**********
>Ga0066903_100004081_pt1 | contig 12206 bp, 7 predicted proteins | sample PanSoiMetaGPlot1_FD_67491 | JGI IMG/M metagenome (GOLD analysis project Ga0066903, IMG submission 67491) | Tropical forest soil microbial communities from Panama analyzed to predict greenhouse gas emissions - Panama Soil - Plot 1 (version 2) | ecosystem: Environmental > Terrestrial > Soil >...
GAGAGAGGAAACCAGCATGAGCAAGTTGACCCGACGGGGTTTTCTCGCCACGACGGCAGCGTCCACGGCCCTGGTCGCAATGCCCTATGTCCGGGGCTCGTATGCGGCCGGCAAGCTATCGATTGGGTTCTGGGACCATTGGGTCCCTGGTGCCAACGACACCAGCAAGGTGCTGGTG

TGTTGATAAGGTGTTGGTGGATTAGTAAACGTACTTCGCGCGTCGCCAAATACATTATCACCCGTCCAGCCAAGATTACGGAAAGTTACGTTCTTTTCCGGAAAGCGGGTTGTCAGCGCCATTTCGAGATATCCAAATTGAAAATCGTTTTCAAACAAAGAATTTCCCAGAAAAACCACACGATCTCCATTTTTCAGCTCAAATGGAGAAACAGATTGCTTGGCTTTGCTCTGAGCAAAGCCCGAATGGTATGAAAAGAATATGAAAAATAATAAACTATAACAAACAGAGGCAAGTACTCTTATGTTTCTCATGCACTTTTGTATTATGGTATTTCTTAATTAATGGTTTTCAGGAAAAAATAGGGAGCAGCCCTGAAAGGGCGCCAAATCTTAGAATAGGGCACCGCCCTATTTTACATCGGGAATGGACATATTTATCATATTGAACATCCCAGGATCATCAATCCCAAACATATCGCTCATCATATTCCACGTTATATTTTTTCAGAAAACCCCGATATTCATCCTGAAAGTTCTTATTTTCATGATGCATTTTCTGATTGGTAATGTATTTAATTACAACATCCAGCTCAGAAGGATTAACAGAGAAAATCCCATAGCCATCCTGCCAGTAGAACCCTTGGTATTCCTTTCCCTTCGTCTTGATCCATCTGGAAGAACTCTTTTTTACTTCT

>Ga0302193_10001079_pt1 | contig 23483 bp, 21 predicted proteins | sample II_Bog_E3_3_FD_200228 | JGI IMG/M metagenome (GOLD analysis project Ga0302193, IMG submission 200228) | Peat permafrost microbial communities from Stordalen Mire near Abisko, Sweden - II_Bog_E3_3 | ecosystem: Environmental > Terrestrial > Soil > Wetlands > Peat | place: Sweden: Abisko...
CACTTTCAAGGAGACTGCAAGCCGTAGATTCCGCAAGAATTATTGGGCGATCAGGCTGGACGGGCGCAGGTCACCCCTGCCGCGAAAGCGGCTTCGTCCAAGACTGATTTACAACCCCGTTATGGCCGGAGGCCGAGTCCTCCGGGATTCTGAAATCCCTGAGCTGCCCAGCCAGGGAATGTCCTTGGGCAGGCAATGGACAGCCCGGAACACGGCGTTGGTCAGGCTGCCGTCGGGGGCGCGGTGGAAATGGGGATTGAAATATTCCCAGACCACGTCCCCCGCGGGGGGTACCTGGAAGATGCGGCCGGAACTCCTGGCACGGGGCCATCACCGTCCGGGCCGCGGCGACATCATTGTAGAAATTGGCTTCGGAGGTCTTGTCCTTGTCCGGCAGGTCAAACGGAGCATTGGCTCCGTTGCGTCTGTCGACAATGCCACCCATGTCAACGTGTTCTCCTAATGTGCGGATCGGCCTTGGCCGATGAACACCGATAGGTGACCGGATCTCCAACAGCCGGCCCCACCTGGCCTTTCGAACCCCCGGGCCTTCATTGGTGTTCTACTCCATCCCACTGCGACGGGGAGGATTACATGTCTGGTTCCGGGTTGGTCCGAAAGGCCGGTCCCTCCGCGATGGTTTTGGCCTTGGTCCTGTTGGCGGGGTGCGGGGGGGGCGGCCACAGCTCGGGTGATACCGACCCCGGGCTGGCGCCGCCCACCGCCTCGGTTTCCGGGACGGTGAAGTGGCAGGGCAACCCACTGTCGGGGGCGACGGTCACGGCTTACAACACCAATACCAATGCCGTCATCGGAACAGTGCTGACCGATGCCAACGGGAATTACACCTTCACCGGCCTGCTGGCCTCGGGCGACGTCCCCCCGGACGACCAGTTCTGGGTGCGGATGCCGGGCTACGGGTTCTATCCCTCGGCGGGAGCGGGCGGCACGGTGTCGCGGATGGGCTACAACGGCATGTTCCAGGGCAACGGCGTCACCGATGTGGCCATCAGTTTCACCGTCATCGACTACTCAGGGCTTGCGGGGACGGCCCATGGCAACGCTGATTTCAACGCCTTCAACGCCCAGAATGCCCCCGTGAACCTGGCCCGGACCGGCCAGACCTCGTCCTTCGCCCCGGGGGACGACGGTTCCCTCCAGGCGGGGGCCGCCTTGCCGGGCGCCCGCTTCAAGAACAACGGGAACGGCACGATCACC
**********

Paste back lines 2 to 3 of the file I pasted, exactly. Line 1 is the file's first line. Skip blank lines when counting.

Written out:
GAGAGAGGAAACCAGCATGAGCAAGTTGACCCGACGGGGTTTTCTCGCCACGACGGCAGCGTCCACGGCCCTGGTCGCAATGCCCTATGTCCGGGGCTCGTATGCGGCCGGCAAGCTATCGATTGGGTTCTGGGACCATTGGGTCCCTGGTGCCAACGACACCAGCAAGGTGCTGGTG

TGTTGATAAGGTGTTGGTGGATTAGTAAACGTACTTCGCGCGTCGCCAAATACATTATCACCCGTCCAGCCAAGATTACGGAAAGTTACGTTCTTTTCCGGAAAGCGGGTTGTCAGCGCCATTTCGAGATATCCAAATTGAAAATCGTTTTCAAACAAAGAATTTCCCAGAAAAACCACACGATCTCCATTTTTCAGCTCAAATGGAGAAACAGATTGCTTGGCTTTGCTCTGAGCAAAGCCCGAATGGTATGAAAAGAATATGAAAAATAATAAACTATAACAAACAGAGGCAAGTACTCTTATGTTTCTCATGCACTTTTGTATTATGGTATTTCTTAATTAATGGTTTTCAGGAAAAAATAGGGAGCAGCCCTGAAAGGGCGCCAAATCTTAGAATAGGGCACCGCCCTATTTTACATCGGGAATGGACATATTTATCATATTGAACATCCCAGGATCATCAATCCCAAACATATCGCTCATCATATTCCACGTTATATTTTTTCAGAAAACCCCGATATTCATCCTGAAAGTTCTTATTTTCATGATGCATTTTCTGATTGGTAATGTATTTAATTACAACATCCAGCTCAGAAGGATTAACAGAGAAAATCCCATAGCCATCCTGCCAGTAGAACCCTTGGTATTCCTTTCCCTTCGTCTTGATCCATCTGGAAGAACTCTTTTTTACTTCT